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TNF signalling drives expansion of bone marrow CD4+ T cells responsible for HSC exhaustion in experimental visceral leishmaniasis

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JournalPLOS PATHOGENS
DateAccepted/In press - 27 Jun 2017
DatePublished (current) - 3 Jul 2017
Issue number7
Volume13
Pages (from-to)e1006465
Original languageEnglish

Abstract

Visceral leishmaniasis is associated with significant changes in hematological function but the mechanisms underlying these changes are largely unknown. In contrast to naïve mice, where most long-term hematopoietic stem cells (LT-HSCs; LSK CD150+ CD34- CD48- cells) in bone marrow (BM) are quiescent, we found that during Leishmania donovani infection most LT-HSCs had entered cell cycle. Loss of quiescence correlated with a reduced self-renewal capacity and functional exhaustion, as measured by serial transfer. Quiescent LT-HSCs were maintained in infected RAG2 KO mice, but lost following adoptive transfer of IFNγ-sufficient but not IFNγ-deficient CD4+ T cells. Using mixed BM chimeras, we established that IFNγ and TNF signalling pathways converge at the level of CD4+ T cells. Critically, intrinsic TNF signalling is required for the expansion and/or differentiation of pathogenic IFNγ+CD4+ T cells that promote the irreversible loss of BM function. These finding provide new insights into the pathogenic potential of CD4+ T cells that target hematopoietic function in leishmaniasis and perhaps other infectious diseases where TNF expression and BM dysfunction also occur simultaneously.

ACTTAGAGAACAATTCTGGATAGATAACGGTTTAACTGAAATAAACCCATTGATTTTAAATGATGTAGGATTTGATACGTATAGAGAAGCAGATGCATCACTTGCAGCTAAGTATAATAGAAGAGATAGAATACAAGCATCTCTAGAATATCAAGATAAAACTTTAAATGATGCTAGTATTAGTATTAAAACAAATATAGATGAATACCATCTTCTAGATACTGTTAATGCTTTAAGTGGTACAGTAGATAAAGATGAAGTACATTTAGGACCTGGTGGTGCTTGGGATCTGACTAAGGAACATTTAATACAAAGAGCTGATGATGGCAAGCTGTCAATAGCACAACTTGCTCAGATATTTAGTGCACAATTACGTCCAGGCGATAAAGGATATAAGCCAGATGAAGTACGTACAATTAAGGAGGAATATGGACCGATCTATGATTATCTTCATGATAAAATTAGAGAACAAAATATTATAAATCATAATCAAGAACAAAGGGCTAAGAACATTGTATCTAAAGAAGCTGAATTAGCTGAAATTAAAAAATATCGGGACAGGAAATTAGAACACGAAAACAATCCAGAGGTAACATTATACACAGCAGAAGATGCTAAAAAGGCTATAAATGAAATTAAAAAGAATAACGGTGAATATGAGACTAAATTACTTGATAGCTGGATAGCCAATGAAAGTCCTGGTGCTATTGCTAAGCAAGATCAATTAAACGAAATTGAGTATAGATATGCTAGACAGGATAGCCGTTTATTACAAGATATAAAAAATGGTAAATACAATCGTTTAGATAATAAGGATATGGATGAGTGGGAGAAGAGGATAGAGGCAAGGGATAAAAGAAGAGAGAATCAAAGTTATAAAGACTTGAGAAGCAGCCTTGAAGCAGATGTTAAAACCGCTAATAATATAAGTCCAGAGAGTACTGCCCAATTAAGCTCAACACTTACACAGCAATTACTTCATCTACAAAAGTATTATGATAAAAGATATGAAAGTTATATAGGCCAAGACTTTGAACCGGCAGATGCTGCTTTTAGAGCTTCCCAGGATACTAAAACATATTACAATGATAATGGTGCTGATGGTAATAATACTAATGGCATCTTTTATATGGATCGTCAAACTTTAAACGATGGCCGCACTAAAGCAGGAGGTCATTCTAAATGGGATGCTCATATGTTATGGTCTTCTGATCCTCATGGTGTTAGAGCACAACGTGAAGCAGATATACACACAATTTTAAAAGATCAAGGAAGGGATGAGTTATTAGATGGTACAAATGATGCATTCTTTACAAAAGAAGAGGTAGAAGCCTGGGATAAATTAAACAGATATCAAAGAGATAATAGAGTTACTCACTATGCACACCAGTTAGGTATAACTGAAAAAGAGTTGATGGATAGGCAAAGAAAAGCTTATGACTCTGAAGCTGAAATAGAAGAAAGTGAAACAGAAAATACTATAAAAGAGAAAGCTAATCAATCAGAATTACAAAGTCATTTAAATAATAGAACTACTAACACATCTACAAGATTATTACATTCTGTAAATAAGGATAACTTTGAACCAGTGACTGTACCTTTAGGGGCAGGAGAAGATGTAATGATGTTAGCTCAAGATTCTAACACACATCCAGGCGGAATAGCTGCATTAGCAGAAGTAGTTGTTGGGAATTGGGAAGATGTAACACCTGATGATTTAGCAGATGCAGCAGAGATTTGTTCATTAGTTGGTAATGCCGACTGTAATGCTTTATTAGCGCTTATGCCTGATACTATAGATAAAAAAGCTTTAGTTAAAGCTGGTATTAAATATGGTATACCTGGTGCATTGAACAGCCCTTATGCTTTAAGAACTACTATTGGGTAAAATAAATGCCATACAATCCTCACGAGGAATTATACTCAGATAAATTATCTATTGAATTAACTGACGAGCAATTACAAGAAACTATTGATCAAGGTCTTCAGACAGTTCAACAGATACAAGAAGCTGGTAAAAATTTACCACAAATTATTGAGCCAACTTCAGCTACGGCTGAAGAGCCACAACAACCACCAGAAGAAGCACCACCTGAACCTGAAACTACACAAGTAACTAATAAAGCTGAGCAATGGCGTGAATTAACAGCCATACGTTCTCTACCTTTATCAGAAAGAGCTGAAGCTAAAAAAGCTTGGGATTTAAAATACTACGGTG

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© 2017 Pinto et al

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  • Journal Article

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